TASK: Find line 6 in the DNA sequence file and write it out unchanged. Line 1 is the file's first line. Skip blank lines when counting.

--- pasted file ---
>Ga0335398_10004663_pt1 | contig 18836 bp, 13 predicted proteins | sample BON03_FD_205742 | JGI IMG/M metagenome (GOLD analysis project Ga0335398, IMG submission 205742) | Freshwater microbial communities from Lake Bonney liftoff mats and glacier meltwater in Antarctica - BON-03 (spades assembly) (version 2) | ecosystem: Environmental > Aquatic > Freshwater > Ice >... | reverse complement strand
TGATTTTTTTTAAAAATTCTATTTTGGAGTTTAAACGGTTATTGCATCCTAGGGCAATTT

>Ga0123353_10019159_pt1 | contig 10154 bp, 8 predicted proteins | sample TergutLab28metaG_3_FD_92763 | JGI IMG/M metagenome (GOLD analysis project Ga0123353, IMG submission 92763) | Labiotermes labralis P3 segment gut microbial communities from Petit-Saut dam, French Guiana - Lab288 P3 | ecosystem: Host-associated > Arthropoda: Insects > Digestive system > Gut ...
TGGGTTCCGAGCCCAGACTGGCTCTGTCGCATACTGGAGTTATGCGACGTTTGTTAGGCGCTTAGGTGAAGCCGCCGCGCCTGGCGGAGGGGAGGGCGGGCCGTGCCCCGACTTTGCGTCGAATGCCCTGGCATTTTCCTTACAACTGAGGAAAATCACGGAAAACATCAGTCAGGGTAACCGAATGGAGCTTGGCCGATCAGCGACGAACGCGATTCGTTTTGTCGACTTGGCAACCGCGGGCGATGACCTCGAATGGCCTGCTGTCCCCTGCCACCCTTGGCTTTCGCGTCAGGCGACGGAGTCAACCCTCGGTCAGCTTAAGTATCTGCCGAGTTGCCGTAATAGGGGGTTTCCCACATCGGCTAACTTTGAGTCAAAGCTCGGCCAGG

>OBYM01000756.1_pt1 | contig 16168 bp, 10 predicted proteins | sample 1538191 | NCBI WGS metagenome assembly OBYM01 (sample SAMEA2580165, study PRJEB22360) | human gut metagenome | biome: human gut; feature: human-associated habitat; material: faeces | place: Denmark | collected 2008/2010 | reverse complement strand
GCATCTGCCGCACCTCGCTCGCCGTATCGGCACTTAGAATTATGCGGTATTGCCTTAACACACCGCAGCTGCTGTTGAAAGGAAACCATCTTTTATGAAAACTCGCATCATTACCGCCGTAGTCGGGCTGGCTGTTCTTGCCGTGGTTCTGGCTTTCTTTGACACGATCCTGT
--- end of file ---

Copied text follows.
GCATCTGCCGCACCTCGCTCGCCGTATCGGCACTTAGAATTATGCGGTATTGCCTTAACACACCGCAGCTGCTGTTGAAAGGAAACCATCTTTTATGAAAACTCGCATCATTACCGCCGTAGTCGGGCTGGCTGTTCTTGCCGTGGTTCTGGCTTTCTTTGACACGATCCTGT